By Chris Adams

The leader of a major mental health advocacy organization is working to advance mental health first aid legislation in Washington, one of many priorities being pushed by advocates and lawmakers of both parties.

Linda Rosenberg, president and CEO of the National Council for Behavioral Health, is also an advocate for “mental health courts” – a judicial path in some jurisdictions that can get people away from jail and into treatment.

Rosenberg helped usher in one of the nation’s first mental health courts, in New York. These courts are known as “problem-solving courts” and are joined by courts for drug offenses, sex offenders, veterans and human trafficking cases. The mental health courts feature a dedicated judge and specialized staff and seek to coordinate resources and treatment so people can avoid further criminal behavior.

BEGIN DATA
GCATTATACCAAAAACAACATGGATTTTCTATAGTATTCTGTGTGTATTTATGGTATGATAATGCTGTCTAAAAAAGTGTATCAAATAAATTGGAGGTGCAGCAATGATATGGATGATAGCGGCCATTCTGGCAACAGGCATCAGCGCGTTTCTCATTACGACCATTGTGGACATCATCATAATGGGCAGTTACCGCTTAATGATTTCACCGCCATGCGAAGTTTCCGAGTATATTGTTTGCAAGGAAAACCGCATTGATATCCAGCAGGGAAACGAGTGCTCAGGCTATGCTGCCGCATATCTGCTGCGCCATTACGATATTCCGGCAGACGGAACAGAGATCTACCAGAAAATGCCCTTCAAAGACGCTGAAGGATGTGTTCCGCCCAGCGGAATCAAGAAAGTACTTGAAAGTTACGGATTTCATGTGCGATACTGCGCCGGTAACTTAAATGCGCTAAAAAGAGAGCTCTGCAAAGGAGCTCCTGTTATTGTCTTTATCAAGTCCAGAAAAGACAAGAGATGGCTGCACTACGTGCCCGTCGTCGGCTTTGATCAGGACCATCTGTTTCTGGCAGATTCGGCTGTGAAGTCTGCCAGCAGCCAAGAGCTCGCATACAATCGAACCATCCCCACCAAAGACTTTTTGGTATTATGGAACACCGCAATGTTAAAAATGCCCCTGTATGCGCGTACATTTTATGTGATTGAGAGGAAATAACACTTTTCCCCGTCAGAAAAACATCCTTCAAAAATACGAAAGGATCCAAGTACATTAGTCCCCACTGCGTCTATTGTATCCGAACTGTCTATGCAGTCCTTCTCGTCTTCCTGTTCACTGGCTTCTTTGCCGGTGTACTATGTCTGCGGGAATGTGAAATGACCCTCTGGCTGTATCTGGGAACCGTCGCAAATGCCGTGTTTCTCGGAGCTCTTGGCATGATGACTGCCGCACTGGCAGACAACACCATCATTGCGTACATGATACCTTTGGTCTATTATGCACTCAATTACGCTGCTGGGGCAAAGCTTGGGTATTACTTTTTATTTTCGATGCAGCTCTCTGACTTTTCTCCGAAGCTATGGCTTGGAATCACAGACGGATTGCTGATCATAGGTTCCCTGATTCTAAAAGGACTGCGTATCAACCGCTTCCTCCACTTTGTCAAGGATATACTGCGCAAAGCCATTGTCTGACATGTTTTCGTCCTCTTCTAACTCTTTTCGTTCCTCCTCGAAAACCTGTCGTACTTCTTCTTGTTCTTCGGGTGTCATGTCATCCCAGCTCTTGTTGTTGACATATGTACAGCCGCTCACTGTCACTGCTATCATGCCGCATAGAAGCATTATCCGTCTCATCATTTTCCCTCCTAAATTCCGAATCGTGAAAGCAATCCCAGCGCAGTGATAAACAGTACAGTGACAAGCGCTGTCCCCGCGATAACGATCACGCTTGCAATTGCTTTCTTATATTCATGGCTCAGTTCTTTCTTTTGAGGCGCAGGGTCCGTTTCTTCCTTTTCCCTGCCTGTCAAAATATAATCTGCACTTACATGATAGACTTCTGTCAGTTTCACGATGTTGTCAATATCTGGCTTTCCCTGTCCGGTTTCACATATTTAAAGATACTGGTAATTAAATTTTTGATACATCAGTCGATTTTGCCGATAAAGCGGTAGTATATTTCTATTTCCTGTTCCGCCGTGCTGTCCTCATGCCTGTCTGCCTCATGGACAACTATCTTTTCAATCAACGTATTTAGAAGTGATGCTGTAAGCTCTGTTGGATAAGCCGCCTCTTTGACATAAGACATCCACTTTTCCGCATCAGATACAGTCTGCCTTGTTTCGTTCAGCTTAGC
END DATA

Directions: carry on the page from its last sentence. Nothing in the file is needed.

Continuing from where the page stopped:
Rosenberg, whose organization represents 2,800 organizations serving people with mental illnesses and addictions, said the courts have been successful and have been widely replicated – but more are needed.

In a National Press Foundation webinar and Q&A session with NPF fellows, Rosenberg also discussed the need for mental health first aid training. A bill being considered in Congress in 2016 would authorize grant money to train people – teachers, law enforcement and emergency personnel, veterans – in the techniques necessary to help people experiencing mental health crises.

For more on Rosenberg’s views, see columns here and here. Information on what is happening in individual states to promote mental health first aid programs is in this tracking chart.

Rosenberg reviewed other pieces of federal legislation in the works or already being implemented.